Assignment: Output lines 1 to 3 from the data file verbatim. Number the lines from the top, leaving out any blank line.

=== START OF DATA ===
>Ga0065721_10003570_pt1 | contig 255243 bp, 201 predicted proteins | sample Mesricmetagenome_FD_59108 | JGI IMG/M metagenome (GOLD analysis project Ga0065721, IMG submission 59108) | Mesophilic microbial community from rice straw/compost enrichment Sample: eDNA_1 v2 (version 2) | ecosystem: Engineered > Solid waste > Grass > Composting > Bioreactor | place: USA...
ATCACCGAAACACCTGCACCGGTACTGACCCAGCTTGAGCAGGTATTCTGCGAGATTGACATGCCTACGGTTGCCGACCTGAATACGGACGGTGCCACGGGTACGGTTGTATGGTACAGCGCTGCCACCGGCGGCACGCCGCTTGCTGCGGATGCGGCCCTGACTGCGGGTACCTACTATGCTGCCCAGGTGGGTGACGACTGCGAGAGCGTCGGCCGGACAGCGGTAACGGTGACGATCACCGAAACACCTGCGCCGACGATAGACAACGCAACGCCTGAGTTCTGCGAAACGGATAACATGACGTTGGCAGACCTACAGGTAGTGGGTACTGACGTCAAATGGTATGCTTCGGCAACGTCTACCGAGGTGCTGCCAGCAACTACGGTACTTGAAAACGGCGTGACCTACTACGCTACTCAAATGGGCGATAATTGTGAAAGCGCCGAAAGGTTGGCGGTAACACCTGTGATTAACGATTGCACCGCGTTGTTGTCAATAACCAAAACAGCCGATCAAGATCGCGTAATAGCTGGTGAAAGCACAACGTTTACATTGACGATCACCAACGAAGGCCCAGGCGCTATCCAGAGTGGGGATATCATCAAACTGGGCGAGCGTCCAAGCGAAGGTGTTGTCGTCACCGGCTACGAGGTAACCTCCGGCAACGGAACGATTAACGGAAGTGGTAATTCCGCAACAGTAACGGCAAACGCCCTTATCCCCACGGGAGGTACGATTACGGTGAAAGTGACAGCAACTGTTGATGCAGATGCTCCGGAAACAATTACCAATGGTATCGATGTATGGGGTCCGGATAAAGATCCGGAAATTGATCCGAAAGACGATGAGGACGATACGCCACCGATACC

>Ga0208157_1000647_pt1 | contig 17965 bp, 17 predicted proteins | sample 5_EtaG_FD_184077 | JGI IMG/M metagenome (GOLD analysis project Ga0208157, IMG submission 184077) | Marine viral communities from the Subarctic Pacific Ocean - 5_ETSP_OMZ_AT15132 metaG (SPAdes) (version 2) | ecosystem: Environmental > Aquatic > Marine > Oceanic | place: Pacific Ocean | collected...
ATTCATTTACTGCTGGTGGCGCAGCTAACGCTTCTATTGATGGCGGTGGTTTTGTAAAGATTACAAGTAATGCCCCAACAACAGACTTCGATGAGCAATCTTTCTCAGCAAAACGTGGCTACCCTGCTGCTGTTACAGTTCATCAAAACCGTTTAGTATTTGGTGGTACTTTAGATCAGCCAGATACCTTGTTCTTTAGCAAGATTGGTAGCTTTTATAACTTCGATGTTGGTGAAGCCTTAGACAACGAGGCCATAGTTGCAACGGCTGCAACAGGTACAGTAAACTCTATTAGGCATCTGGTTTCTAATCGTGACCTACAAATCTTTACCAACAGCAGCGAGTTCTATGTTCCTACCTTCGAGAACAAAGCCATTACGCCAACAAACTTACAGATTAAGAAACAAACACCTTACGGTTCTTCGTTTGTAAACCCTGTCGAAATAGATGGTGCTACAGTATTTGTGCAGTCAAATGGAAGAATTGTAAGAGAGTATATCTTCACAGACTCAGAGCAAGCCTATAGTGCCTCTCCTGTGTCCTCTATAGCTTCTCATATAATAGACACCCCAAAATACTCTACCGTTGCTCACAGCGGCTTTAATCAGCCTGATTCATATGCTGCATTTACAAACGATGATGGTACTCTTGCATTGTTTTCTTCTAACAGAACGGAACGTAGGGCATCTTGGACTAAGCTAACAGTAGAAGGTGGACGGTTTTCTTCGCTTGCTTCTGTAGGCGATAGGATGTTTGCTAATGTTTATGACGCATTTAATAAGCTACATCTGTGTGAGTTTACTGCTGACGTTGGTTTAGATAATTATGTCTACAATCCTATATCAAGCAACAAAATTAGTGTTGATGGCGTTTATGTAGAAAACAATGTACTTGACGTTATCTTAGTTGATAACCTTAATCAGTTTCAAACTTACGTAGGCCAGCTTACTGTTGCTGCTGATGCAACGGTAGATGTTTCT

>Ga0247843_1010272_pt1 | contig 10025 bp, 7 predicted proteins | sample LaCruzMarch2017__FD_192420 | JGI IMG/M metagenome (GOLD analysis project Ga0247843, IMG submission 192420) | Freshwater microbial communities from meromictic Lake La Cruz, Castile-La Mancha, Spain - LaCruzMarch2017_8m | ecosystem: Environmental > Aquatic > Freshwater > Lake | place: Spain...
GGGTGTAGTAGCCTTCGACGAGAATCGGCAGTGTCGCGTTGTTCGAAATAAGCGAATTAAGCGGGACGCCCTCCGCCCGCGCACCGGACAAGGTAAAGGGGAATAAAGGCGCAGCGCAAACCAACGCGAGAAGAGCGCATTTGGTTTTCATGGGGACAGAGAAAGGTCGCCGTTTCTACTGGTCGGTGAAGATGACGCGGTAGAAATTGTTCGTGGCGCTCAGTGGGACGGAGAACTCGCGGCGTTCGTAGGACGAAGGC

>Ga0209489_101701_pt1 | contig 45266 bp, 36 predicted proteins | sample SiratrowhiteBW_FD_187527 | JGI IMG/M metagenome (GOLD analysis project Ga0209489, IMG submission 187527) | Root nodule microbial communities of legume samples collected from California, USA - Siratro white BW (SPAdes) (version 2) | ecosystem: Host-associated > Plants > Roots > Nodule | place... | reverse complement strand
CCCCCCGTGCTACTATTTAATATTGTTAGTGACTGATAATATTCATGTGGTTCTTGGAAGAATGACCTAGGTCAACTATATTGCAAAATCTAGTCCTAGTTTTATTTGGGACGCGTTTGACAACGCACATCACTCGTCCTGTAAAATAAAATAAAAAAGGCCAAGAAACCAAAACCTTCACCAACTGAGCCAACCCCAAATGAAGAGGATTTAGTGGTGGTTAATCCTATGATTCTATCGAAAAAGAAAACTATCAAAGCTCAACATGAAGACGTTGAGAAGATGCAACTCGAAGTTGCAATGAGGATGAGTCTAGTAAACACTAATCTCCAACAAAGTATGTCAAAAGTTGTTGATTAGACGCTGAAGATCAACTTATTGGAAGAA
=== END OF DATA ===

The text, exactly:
>Ga0065721_10003570_pt1 | contig 255243 bp, 201 predicted proteins | sample Mesricmetagenome_FD_59108 | JGI IMG/M metagenome (GOLD analysis project Ga0065721, IMG submission 59108) | Mesophilic microbial community from rice straw/compost enrichment Sample: eDNA_1 v2 (version 2) | ecosystem: Engineered > Solid waste > Grass > Composting > Bioreactor | place: USA...
ATCACCGAAACACCTGCACCGGTACTGACCCAGCTTGAGCAGGTATTCTGCGAGATTGACATGCCTACGGTTGCCGACCTGAATACGGACGGTGCCACGGGTACGGTTGTATGGTACAGCGCTGCCACCGGCGGCACGCCGCTTGCTGCGGATGCGGCCCTGACTGCGGGTACCTACTATGCTGCCCAGGTGGGTGACGACTGCGAGAGCGTCGGCCGGACAGCGGTAACGGTGACGATCACCGAAACACCTGCGCCGACGATAGACAACGCAACGCCTGAGTTCTGCGAAACGGATAACATGACGTTGGCAGACCTACAGGTAGTGGGTACTGACGTCAAATGGTATGCTTCGGCAACGTCTACCGAGGTGCTGCCAGCAACTACGGTACTTGAAAACGGCGTGACCTACTACGCTACTCAAATGGGCGATAATTGTGAAAGCGCCGAAAGGTTGGCGGTAACACCTGTGATTAACGATTGCACCGCGTTGTTGTCAATAACCAAAACAGCCGATCAAGATCGCGTAATAGCTGGTGAAAGCACAACGTTTACATTGACGATCACCAACGAAGGCCCAGGCGCTATCCAGAGTGGGGATATCATCAAACTGGGCGAGCGTCCAAGCGAAGGTGTTGTCGTCACCGGCTACGAGGTAACCTCCGGCAACGGAACGATTAACGGAAGTGGTAATTCCGCAACAGTAACGGCAAACGCCCTTATCCCCACGGGAGGTACGATTACGGTGAAAGTGACAGCAACTGTTGATGCAGATGCTCCGGAAACAATTACCAATGGTATCGATGTATGGGGTCCGGATAAAGATCCGGAAATTGATCCGAAAGACGATGAGGACGATACGCCACCGATACC

>Ga0208157_1000647_pt1 | contig 17965 bp, 17 predicted proteins | sample 5_EtaG_FD_184077 | JGI IMG/M metagenome (GOLD analysis project Ga0208157, IMG submission 184077) | Marine viral communities from the Subarctic Pacific Ocean - 5_ETSP_OMZ_AT15132 metaG (SPAdes) (version 2) | ecosystem: Environmental > Aquatic > Marine > Oceanic | place: Pacific Ocean | collected...